We found an interesting story about the history of “funeral trains” that highlights current projects to restore the funeral trains that carried President Abraham Lincoln and Sir Winston Churchill to their final resting place.
When the London Necropolis Company debuted funeral trains in 1854, many believed they were not as sophisticated as horse-drawn hearses. But a decade later, funeral trains became world famous when President Abraham Lincoln’s body was transported in a funeral train to his hometown of Springfield, Illinois.
Since then, people who lived in the 20th century saw many of its leaders, like Winston Churchill, Franklin Delano Roosevelt and V.I. Lenin – take funeral trains to their final resting place.
The appeal of the funeral train was it gave a large number of people from across the world a chance to pay respects to their beloved statesmen. But with the decline of train travel, the practice has mostly gone out of fashion in the 21st century.
One exception was in 2013 when the loved ones of Senator Frank Lautenberg of New Jersey, who was an avid train supporter, enlisted a private Amtrak train to transport the deceased senator to his final resting place.
Lincoln’s Funeral Train
This year marks the 150th anniversary of President Lincoln’s funeral train procession. To commemorate the event, a reenactment of the ride will depart on April 21st from Washington, D.C. and arrive in Lincoln’s hometown of Springfield, Illinois on May 2nd.
The recreated Lincoln Funeral Train will follow the same dates of the original ride and travel through many of the cities and towns that saw the original procession.
Lincoln’s funeral car was originally his presidential railroad car, which he never rode in until his death. Built by the U.S. Military Railroads, it was modified after his assassination to carry the coffins of Lincoln, and his son, Willie (who died in the White House at age 11) back to their hometown.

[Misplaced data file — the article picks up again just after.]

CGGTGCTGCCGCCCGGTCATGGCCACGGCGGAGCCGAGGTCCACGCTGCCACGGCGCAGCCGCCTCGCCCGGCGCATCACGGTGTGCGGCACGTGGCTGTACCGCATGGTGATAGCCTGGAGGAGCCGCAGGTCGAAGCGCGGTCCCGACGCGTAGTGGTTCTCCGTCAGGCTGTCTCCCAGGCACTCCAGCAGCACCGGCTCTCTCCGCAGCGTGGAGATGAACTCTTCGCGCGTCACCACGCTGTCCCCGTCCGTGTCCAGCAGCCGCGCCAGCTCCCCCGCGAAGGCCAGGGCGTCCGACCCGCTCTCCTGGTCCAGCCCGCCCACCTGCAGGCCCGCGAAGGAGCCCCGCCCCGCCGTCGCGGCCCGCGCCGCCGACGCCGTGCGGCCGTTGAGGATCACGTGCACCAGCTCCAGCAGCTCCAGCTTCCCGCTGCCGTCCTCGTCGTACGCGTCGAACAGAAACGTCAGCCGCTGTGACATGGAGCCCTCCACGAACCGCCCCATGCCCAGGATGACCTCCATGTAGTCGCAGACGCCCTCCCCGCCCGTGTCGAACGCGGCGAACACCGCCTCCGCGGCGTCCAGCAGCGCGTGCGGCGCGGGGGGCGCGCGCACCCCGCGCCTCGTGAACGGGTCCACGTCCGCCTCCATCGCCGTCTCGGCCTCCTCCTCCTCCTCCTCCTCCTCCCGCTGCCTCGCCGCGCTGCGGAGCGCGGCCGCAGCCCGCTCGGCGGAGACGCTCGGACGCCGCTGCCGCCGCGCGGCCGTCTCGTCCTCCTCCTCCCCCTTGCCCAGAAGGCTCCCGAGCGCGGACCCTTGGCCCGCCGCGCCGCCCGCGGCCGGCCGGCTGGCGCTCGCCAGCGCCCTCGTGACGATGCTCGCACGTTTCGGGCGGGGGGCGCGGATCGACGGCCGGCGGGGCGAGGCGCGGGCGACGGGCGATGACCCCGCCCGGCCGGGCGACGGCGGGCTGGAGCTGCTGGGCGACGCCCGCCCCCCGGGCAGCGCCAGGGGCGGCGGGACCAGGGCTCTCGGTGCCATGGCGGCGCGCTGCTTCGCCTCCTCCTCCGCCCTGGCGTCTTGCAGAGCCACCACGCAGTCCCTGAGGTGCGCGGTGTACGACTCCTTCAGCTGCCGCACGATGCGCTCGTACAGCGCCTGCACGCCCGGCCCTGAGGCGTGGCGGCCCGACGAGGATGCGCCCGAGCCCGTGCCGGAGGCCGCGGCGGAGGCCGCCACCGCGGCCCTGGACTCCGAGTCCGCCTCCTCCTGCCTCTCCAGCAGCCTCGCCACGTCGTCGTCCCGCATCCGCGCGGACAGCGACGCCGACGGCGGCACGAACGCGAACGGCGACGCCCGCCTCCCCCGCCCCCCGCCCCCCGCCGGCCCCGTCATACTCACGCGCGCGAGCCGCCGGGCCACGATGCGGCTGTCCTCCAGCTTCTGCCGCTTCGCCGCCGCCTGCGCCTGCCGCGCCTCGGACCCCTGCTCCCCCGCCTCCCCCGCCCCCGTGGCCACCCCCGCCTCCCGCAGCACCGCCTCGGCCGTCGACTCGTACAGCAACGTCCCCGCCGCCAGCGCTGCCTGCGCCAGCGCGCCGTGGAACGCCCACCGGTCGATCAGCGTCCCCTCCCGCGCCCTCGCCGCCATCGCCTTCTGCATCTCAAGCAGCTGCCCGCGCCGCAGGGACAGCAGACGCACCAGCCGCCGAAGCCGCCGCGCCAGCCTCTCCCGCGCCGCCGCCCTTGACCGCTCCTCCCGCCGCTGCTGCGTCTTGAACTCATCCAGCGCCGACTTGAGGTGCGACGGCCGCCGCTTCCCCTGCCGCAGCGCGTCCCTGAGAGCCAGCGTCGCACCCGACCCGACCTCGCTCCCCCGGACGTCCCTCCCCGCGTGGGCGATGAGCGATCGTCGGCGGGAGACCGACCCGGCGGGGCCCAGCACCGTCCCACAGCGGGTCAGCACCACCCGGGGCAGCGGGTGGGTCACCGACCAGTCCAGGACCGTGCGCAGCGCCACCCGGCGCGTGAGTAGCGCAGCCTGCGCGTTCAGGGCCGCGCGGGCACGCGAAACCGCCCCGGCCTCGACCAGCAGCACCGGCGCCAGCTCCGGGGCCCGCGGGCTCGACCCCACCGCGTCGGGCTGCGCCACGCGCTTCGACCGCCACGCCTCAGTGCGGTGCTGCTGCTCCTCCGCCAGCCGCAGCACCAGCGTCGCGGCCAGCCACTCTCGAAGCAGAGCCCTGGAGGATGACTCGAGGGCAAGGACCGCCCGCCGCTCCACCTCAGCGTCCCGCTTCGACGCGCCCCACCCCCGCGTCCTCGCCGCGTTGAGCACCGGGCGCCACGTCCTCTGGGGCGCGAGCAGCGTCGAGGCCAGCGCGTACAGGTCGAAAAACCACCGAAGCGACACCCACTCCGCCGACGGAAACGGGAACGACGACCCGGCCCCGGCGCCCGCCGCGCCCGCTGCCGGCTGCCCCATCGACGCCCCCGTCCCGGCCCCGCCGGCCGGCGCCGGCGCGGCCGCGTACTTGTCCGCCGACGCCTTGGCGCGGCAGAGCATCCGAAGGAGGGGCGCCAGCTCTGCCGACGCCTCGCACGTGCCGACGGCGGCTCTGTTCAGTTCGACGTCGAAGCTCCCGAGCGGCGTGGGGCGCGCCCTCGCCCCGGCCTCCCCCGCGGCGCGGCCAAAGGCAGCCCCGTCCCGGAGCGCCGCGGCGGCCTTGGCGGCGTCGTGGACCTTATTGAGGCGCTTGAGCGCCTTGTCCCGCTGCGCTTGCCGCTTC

When Lincoln’s funeral train arrived in Springfield, his coffin was laid to rest in the reception vault at Oak Ridge Cemetery on May 4, 1865.
Churchill’s Funeral Train
January 30, 2015 also marked the 50th anniversary of the great statesman Sir Winston Churchill’s last ride in a funeral train to St. Paul’s Cathedral. To commemorate the event, the National Railway Museum in England resurrected and restored his original funeral train.
Before carrying the illustrious body of England’s Prime Minister, the steam locomotive had originally only carried vegetables and mail. But the train’s one-day special deployment would make it part of British history. “The locomotive earned a place on the national stage due to the part they played in Churchill’s final journey,” said Anthony Coulls, the museum’s Senior Curator of Rail Vehicles.
Painstaking detail went into the restoration project, “The structural work on the coach carried out by our team of staff, trainees and volunteers has been comprehensive,” said Richard Pearson, the Workshop and Rails Operation Manager who oversaw the train’s restoration.
Footage from Churchill’s funeral was seen by millions worldwide and was screened at the National Railway Museum on the anniversary of his funeral alongside the restored No.34051, the Battle of Britain Class engine who pulled the Prime Minister’s train.
In the story you will also find photographs from other famous funeral trains that carried statesmen like President Ulysses S. Grant, Herbert Hoover and Franklin D. Roosevelt.
Read the story here.